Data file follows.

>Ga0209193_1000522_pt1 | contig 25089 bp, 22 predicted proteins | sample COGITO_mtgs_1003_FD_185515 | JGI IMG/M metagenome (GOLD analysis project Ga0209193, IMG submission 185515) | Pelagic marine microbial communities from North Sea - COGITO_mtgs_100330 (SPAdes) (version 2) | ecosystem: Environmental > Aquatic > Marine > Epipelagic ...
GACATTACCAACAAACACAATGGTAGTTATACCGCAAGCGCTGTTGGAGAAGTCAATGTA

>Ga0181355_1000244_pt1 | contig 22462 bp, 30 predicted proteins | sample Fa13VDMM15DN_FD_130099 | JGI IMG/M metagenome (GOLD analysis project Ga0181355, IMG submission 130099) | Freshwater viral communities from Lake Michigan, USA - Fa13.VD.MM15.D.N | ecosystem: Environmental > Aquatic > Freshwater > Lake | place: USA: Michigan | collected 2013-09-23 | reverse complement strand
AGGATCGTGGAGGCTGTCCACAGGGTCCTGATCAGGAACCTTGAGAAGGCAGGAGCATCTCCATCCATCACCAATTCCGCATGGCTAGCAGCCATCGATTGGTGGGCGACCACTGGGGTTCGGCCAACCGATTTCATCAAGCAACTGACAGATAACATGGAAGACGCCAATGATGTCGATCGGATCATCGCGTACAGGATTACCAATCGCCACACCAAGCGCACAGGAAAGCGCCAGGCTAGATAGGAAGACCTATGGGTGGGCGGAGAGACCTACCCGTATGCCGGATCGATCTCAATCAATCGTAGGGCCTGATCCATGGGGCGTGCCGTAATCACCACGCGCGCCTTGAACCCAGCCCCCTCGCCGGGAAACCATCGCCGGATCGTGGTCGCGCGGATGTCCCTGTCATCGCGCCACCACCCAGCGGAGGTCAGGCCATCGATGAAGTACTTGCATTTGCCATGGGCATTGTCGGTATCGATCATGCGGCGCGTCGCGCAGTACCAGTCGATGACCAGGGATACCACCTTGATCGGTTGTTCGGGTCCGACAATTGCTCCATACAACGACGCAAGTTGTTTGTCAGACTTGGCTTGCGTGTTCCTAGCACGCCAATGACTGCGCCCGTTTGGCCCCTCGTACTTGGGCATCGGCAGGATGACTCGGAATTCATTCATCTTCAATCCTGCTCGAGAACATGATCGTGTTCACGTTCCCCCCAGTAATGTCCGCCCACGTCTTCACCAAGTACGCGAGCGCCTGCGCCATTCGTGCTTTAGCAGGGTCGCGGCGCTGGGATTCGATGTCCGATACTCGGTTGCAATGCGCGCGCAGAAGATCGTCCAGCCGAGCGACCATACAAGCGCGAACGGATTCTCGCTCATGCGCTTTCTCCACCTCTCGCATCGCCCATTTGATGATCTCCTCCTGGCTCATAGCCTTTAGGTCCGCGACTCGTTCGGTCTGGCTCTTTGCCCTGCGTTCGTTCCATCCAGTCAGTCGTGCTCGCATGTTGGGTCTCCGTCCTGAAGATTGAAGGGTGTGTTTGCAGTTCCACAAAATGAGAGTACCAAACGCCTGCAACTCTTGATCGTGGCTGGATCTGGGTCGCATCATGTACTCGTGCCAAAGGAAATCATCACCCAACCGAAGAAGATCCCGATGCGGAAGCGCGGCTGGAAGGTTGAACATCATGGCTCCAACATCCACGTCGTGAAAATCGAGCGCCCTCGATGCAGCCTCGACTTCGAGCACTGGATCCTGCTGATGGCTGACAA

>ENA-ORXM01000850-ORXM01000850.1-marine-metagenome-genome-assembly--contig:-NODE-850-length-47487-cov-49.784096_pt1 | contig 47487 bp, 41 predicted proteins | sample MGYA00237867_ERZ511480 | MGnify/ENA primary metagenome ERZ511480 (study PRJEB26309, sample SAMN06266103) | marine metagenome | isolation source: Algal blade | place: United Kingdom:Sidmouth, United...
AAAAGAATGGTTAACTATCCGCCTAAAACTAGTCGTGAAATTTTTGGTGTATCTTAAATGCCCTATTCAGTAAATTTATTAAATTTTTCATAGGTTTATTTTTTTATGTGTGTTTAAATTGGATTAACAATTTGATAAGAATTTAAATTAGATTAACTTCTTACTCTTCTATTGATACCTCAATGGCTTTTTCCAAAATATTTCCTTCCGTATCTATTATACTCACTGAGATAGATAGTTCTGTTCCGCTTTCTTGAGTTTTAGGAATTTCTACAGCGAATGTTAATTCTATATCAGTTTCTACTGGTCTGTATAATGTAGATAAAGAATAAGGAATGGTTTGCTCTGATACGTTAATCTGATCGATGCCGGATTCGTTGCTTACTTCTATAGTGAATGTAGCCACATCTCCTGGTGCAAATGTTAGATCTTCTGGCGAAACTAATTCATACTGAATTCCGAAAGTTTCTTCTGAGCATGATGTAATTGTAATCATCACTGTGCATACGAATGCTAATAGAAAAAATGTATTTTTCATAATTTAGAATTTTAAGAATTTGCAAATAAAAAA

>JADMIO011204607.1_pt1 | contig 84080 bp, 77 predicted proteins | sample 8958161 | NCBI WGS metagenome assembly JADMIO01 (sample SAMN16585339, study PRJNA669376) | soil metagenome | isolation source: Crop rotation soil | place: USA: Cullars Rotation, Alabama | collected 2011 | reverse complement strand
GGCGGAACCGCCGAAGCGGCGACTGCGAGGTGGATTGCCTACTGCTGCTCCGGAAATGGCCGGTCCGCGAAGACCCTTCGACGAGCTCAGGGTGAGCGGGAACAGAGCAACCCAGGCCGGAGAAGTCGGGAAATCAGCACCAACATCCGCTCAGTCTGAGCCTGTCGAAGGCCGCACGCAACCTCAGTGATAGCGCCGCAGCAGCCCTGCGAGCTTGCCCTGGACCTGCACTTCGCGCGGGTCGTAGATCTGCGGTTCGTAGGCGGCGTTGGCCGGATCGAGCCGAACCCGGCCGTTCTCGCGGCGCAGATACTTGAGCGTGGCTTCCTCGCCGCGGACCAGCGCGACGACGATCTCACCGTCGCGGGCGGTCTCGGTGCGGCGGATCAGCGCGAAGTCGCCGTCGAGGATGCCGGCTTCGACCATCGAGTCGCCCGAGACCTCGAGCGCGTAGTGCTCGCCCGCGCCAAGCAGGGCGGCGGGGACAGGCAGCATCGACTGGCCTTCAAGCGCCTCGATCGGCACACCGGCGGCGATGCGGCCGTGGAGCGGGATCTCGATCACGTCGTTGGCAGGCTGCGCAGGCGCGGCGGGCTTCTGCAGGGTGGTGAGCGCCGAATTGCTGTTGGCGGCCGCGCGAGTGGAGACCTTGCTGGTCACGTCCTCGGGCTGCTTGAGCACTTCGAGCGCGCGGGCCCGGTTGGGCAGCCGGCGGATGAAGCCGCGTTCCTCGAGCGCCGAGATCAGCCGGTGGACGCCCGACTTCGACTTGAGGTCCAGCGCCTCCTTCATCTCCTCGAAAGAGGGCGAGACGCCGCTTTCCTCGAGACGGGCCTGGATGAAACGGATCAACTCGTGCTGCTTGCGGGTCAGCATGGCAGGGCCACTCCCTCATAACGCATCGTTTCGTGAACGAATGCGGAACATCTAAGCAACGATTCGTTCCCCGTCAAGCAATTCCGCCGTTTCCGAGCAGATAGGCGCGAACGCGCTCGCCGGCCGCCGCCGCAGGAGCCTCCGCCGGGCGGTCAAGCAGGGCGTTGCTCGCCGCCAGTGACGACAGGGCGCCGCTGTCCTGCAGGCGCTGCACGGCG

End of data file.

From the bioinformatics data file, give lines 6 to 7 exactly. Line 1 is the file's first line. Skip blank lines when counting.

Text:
AAAAGAATGGTTAACTATCCGCCTAAAACTAGTCGTGAAATTTTTGGTGTATCTTAAATGCCCTATTCAGTAAATTTATTAAATTTTTCATAGGTTTATTTTTTTATGTGTGTTTAAATTGGATTAACAATTTGATAAGAATTTAAATTAGATTAACTTCTTACTCTTCTATTGATACCTCAATGGCTTTTTCCAAAATATTTCCTTCCGTATCTATTATACTCACTGAGATAGATAGTTCTGTTCCGCTTTCTTGAGTTTTAGGAATTTCTACAGCGAATGTTAATTCTATATCAGTTTCTACTGGTCTGTATAATGTAGATAAAGAATAAGGAATGGTTTGCTCTGATACGTTAATCTGATCGATGCCGGATTCGTTGCTTACTTCTATAGTGAATGTAGCCACATCTCCTGGTGCAAATGTTAGATCTTCTGGCGAAACTAATTCATACTGAATTCCGAAAGTTTCTTCTGAGCATGATGTAATTGTAATCATCACTGTGCATACGAATGCTAATAGAAAAAATGTATTTTTCATAATTTAGAATTTTAAGAATTTGCAAATAAAAAA

>JADMIO011204607.1_pt1 | contig 84080 bp, 77 predicted proteins | sample 8958161 | NCBI WGS metagenome assembly JADMIO01 (sample SAMN16585339, study PRJNA669376) | soil metagenome | isolation source: Crop rotation soil | place: USA: Cullars Rotation, Alabama | collected 2011 | reverse complement strand